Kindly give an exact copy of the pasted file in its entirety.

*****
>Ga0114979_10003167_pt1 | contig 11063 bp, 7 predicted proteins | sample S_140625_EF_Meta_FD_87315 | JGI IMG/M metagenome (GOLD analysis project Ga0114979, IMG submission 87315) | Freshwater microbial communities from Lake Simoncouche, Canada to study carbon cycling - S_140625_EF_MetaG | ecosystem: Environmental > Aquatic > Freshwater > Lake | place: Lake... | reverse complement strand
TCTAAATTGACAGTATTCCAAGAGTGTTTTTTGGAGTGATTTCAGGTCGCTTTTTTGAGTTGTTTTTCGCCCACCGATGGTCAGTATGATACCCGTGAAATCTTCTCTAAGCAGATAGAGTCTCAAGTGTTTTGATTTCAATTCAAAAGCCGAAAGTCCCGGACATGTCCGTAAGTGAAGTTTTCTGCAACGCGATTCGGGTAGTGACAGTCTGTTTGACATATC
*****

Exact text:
>Ga0114979_10003167_pt1 | contig 11063 bp, 7 predicted proteins | sample S_140625_EF_Meta_FD_87315 | JGI IMG/M metagenome (GOLD analysis project Ga0114979, IMG submission 87315) | Freshwater microbial communities from Lake Simoncouche, Canada to study carbon cycling - S_140625_EF_MetaG | ecosystem: Environmental > Aquatic > Freshwater > Lake | place: Lake... | reverse complement strand
TCTAAATTGACAGTATTCCAAGAGTGTTTTTTGGAGTGATTTCAGGTCGCTTTTTTGAGTTGTTTTTCGCCCACCGATGGTCAGTATGATACCCGTGAAATCTTCTCTAAGCAGATAGAGTCTCAAGTGTTTTGATTTCAATTCAAAAGCCGAAAGTCCCGGACATGTCCGTAAGTGAAGTTTTCTGCAACGCGATTCGGGTAGTGACAGTCTGTTTGACATATC